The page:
The online survey consisted of 46 yes/no, multiple choice, and open-ended questions. In addition to the collection of basic demographic information, items asked about specific evaluation processes, tools used when conducting VEs, and the review of client vocational reports. Survey items were developed based upon the existing clinical practice guideline entitled Evidence-Based Framework for Vocational Evaluation following TBI (EBF). Survey items were aligned with the seven processes in the EBF [52, 64]: (1) identification of the evaluation purpose and rationale; (2) intake (gathering information); (3) person domains (assessment); (4) environmental elements (assessment); (5) occupation and job requirements (assessment); (6) analysis and synthesis; and (7) evaluation recommendations. Figure 1 illustrates the evidence-based framework for VE following TBI [52, 64].
As a recruitment strategy, participants had the option to sign up for a chance to win a $100 gift card after they completed the survey. If they were interested in entering the drawing, respondents were redirected to a separate survey to provide their contact information. To ensure confidentiality, the separate survey was not linked to the main survey.
2.5. Data Analysis
All data responses were downloaded from the Qualtrics website into an SPSS 22.0 dataset file. Data included demographic responses, tools and assessments used in VE, specific characteristics of VRP, and responses to the open-ended questions. Demographic responses were coded and grouped based on the level of education, certification, and training of the respondent. Respondents reported their highest level of education (bachelor’s, master’s, or doctorate degree) and what type of certifications they currently hold (respondents were able to select more than one certification or credential). In addition, respondents reported how many years of experience they had conducting VE by selecting the appropriate range of years of experience in the survey.
Qualitative data were gathered through open-ended survey questions. The questions were used to (1) clarify the choice of predefined responses and (2) gather additional qualitative data on the purpose of the VE. The questions included the purpose and rationale of the VE; the intake process; issues surrounding assessment, data analysis, and synthesis; and evaluation recommendations. Respondents also were asked to consider characteristics of best TBI evaluators and list characteristics that set them apart from other TBI evaluators. The qualitative comments were coded, and responses were grouped into thematic categories identified in the EBF: evaluation purpose and rationale, gathering information, assessment, analysis and synthesis, and evaluation recommendations.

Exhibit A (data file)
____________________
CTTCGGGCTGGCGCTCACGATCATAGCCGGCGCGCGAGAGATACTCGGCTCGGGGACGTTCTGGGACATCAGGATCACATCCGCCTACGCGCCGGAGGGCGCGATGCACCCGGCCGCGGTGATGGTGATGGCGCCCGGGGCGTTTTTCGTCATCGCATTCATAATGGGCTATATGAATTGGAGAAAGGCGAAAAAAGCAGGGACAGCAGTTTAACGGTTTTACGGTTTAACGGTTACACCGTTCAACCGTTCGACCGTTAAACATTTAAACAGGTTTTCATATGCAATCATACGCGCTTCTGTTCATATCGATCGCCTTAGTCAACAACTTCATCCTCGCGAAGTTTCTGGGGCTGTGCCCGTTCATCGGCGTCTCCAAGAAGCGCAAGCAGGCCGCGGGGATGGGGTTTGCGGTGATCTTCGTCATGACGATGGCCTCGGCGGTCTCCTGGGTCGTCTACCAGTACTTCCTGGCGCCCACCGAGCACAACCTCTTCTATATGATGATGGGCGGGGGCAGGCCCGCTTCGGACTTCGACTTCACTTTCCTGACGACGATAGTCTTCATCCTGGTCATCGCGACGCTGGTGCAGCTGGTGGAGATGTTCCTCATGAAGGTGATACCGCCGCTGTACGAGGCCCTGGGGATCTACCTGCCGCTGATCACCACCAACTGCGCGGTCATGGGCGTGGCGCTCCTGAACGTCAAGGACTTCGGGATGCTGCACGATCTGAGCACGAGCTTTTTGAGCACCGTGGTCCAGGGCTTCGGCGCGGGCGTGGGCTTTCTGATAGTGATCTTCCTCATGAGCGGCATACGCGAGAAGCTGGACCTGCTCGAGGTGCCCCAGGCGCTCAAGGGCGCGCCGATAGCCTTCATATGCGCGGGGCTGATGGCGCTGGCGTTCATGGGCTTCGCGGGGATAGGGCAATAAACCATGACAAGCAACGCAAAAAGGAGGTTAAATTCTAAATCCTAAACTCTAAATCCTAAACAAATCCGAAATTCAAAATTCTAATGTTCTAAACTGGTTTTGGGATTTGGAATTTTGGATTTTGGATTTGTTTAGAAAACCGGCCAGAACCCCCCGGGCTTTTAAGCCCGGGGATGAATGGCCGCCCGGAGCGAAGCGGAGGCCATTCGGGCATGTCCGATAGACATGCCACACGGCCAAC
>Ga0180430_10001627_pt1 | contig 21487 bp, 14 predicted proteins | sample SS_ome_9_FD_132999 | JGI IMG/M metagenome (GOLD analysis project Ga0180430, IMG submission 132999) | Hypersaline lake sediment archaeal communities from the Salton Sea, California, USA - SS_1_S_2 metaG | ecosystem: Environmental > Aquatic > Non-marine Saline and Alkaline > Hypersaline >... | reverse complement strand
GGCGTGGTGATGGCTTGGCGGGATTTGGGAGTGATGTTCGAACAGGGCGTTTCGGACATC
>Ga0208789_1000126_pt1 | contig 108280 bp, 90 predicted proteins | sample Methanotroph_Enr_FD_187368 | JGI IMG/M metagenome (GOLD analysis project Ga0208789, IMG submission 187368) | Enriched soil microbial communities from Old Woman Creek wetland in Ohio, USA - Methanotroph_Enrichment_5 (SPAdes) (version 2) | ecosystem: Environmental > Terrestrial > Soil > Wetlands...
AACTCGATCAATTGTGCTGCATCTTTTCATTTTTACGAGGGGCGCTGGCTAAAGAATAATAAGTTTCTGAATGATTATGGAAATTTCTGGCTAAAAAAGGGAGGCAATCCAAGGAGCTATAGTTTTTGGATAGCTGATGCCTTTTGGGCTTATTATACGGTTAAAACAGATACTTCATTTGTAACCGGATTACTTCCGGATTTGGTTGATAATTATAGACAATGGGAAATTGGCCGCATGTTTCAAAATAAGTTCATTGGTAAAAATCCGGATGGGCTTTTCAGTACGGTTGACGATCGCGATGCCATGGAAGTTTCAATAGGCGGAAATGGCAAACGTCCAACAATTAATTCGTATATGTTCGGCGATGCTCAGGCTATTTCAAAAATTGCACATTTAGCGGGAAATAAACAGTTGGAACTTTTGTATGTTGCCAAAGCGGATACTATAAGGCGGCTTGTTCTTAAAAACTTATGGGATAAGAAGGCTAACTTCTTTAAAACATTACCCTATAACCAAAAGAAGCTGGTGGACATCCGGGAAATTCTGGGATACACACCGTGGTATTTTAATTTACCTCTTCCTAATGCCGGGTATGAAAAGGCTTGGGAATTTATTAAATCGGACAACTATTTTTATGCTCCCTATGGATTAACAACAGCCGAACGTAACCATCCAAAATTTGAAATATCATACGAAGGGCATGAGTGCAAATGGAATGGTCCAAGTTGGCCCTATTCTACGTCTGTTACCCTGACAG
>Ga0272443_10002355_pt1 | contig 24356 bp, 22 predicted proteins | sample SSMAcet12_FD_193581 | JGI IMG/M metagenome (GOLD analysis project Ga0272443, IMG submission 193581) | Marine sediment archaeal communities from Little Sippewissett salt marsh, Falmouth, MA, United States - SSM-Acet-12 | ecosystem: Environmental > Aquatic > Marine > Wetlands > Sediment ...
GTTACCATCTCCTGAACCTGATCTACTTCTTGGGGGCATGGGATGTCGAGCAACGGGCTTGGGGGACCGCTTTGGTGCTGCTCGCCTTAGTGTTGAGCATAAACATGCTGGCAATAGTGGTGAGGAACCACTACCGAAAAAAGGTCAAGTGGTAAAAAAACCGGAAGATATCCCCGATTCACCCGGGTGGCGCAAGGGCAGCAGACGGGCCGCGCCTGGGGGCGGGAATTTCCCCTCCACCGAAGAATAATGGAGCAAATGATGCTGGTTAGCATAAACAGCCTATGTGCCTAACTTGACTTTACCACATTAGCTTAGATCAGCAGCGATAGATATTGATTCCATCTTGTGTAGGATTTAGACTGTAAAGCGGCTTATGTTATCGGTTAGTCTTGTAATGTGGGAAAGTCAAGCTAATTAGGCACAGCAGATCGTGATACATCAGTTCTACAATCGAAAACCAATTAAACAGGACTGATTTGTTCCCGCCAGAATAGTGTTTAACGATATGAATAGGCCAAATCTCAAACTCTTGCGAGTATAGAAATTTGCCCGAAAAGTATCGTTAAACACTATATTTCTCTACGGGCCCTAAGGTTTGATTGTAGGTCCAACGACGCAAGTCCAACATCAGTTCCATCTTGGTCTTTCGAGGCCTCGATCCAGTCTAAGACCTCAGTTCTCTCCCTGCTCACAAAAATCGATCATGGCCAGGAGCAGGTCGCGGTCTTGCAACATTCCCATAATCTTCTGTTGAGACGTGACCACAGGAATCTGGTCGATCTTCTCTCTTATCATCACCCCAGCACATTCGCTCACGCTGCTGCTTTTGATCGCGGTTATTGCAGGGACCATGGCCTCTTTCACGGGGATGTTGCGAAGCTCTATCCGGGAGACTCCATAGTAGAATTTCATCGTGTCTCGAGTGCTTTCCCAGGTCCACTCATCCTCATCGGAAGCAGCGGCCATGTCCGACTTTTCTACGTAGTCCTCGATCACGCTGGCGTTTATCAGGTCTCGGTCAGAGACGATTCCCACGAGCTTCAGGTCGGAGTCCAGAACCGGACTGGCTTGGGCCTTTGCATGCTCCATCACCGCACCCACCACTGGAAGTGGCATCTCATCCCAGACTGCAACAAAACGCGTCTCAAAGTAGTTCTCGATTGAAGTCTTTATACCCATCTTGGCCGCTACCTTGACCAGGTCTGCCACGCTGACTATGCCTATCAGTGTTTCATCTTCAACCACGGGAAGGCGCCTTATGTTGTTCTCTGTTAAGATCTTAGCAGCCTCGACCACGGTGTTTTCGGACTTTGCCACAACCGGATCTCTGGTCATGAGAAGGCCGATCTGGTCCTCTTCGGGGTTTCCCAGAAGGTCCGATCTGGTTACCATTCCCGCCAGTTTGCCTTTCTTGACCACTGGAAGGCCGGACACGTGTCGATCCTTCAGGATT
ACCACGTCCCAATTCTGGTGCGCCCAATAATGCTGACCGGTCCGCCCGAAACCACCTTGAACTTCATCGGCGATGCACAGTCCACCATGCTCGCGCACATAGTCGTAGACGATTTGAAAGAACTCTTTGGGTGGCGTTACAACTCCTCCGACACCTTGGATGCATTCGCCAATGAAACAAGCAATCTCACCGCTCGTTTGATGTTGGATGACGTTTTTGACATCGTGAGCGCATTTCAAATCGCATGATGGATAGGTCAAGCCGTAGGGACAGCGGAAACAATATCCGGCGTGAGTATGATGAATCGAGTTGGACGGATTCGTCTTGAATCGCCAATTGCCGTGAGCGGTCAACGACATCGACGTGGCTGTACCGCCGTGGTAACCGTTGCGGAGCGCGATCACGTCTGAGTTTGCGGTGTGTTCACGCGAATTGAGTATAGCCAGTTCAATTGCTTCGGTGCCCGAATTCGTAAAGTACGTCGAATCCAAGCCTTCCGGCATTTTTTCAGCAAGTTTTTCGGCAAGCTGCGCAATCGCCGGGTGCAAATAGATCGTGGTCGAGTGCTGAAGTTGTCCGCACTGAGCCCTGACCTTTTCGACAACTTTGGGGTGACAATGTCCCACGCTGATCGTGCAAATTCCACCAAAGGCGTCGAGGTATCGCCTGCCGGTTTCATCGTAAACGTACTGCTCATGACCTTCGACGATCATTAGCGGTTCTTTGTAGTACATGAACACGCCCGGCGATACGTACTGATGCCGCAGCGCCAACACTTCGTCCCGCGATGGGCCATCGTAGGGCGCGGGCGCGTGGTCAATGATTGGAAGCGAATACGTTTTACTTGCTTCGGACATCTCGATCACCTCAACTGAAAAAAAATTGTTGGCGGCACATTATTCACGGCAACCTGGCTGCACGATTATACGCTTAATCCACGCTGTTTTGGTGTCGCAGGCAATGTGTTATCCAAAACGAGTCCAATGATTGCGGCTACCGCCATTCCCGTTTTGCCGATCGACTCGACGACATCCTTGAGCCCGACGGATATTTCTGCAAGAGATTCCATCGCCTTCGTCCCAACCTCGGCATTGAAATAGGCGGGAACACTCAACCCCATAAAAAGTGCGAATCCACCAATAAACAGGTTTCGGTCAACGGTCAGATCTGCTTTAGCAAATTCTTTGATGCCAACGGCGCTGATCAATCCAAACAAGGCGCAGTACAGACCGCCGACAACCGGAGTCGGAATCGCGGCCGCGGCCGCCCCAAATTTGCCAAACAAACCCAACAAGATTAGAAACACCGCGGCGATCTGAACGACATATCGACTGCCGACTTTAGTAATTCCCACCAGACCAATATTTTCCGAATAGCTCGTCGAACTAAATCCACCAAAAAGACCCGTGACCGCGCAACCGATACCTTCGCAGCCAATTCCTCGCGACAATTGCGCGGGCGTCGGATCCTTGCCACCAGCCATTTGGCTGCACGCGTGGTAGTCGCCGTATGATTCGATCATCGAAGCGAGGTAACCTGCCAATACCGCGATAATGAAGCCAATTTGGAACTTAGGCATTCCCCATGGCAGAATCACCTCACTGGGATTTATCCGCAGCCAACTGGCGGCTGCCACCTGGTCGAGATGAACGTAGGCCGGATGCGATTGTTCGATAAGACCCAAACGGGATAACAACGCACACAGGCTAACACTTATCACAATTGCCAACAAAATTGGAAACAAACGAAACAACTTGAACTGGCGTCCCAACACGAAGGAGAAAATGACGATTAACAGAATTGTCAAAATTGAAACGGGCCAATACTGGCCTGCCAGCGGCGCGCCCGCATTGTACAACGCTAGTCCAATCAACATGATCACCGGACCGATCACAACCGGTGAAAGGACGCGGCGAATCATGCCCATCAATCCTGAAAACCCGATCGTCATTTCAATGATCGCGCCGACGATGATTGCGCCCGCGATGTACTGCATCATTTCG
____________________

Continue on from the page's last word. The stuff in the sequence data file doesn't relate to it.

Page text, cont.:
One question in particular, characteristics of the best TBI evaluators, was subjected to a more granular analysis based upon researcher consensus that these characteristics may be indicative of model VRP practice. This question was subjected to a second thematic analysis of eight categories: use of detailed reports, knowledge/experience with TBI population, client interaction, individualized assessment, job search information, quick evaluations, understanding the purpose of the evaluation, and creativity/honesty.
3.1. Descriptive Information
3.1.1. Demographic Data
The majority of the participants were female (79.7), white (71.6%), and holding a master’s degree (74.3%). Additionally, the majority were certified rehabilitation counselors (CRCs) (67.6%); over half (56.8%) were employed as state vocational rehabilitation counselors (VRCs). Tables 1 and 2 display the demographic data.
|Note. Other includes respondents that were either biracial (2), Asian/Pacific Islander (1), or Native American (2).|
|Note. Respondents may choose more than one category. Other examples include Florida Certified Workforce Professional, Mental Health Counseling Intern, National Certified Counselor, Certified Brain Injury Specialist, Certified Work Adjustment Specialist, Certified Psychiatric Rehabilitation Practitioner, Certified Multisystemic Therapist, and Certified Clinical Mental Health Counselor. Other includes VR area supervisor, VR field supervisor, Division of Blind Services supervisor, veteran rehabilitation counselor, consultant, forensic vocational expert, and vocational evaluator not otherwise specified.|
3.1.2. Tools, Assessments, and Techniques Considered and Used When Conducting VE
Table 3 shows the variety of tools, assessments, and techniques used when conducting VE. The most prevalent tools used were vocational interest inventories (86.5%), achievement tests (85.1%), and behavioral observations (81.1%). All other prevalence estimates are reported in Table 3.
|Note. Respondents may choose more than one tool/assessment/technique. Brain Train was specifically mentioned by respondents. Other = situational assessment, job site analysis, customized employment (e.g., Discovery), on-the-job training, volunteering, personality assessments, input from past employers and family members, and Veteran TBI Clinical Assessment.|
3.1.3. Important Characteristics of TBI Vocational Evaluators